Shame on all of them.

  10. Marc Costigan  •  May 15, 2009 @5:03 am

    You all do not know the half of it!

    Schlussel has become intolerant of criticism and vindictive.
    I will not go into details but if you try to warn her about her acrimony, her rancor that she now dishes out to fellow conservatives, she will imply that you are muslim millitant threatening her life.
    Then she will say she has reported you to the FBI!

  11. jb  •  Jul 13, 2009 @12:06 pm

    This could easily be turned around to talk about "the troops."

    "They went there of their own accord to fight an imperialist war. They knew the risks. Now, we’re all supposed to pay more attention to them than persecuted Iraqis who aren’t soldiers and didn’t start the war voluntarily."

    I recall people who said far milder things than this being called traitors a few years back (I do think that statement is despicable). What Schlussel is saying is exactly the same thing.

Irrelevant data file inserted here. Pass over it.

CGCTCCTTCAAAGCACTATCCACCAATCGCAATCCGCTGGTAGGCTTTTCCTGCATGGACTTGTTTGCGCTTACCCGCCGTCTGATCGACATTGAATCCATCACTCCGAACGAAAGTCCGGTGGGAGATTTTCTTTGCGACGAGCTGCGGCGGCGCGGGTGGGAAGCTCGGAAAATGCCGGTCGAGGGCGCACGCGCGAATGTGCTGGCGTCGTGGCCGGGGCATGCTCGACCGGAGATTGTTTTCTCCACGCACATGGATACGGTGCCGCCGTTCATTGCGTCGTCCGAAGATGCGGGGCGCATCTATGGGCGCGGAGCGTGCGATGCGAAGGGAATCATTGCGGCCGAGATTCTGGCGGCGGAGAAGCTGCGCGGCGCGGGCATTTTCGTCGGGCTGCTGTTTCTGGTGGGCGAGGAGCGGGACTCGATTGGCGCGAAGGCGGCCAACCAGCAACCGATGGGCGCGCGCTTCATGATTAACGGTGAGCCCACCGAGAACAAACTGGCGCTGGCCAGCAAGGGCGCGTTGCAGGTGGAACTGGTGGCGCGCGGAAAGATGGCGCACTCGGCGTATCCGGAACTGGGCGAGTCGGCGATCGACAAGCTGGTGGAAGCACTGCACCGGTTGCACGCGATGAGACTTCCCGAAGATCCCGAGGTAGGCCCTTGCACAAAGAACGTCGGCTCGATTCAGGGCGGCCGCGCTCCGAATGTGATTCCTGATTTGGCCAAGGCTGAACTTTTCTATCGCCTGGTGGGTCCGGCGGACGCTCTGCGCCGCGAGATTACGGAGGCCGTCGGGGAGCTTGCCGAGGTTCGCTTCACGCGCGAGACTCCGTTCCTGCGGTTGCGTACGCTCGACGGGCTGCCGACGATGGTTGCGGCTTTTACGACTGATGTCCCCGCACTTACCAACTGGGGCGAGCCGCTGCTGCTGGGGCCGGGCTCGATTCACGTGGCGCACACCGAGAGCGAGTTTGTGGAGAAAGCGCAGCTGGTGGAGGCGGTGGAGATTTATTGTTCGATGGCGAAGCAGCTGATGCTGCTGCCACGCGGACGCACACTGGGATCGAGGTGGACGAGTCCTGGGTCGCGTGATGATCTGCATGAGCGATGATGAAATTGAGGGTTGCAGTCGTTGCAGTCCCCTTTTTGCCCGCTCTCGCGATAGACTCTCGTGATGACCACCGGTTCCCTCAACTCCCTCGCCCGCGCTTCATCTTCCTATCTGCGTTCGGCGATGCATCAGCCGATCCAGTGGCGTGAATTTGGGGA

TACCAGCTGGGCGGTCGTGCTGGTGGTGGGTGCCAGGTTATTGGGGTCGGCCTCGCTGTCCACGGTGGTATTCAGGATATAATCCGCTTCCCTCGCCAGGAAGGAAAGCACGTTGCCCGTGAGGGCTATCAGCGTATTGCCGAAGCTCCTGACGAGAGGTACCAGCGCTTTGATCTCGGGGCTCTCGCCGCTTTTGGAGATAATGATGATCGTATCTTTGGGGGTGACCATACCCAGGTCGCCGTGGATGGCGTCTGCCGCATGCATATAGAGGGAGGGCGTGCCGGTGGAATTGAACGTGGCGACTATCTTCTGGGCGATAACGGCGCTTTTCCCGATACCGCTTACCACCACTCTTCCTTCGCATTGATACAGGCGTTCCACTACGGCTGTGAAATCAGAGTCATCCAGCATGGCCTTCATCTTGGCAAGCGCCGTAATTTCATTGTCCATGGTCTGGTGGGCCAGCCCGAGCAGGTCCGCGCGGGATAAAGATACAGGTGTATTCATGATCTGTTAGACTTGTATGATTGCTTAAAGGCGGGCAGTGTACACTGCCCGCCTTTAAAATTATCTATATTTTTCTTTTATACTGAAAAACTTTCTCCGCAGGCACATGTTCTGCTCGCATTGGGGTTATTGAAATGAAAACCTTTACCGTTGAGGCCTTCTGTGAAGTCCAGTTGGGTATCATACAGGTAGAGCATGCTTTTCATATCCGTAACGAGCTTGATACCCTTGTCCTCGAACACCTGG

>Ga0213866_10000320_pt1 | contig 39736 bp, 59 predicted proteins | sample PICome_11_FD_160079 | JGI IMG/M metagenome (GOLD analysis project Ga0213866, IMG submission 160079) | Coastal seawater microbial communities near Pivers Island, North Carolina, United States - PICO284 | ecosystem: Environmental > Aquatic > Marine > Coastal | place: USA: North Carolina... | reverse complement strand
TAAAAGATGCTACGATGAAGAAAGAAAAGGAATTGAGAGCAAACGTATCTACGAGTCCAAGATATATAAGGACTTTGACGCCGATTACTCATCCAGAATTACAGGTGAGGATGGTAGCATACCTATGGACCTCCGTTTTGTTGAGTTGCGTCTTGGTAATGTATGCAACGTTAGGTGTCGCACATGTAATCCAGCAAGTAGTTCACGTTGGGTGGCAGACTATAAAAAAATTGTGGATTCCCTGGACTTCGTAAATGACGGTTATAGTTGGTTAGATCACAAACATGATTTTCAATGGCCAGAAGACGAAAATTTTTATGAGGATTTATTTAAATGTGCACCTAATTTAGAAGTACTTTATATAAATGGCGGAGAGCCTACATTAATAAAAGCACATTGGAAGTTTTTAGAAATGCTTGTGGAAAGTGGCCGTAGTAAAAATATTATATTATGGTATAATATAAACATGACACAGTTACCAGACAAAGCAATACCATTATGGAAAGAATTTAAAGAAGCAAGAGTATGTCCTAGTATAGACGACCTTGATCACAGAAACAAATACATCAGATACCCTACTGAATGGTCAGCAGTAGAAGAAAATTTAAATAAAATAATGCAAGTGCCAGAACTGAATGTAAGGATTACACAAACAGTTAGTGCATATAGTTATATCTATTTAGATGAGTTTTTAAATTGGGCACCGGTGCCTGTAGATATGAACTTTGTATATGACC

12. David Schwartz  •  Jul 13, 2009 @2:35 pm

    JB: I thought that was something pretty much everyone agreed on. For example, if we captured two Taliban forces on the battlefield, one shooting at US troops but avoiding local civilians and one shooting at both US troops and local civilians indiscriminately, wouldn't we jude the one shooting civilians as being worse?

    There is a sense in which armed combatants are legitimate targets and civilians are not. (Not that this justifies killing troops, of course. If your cause is not just, any killing for it is wrong. But even if your cause is just, it doesn't justify killing civilians as it does justify those fighting against it.)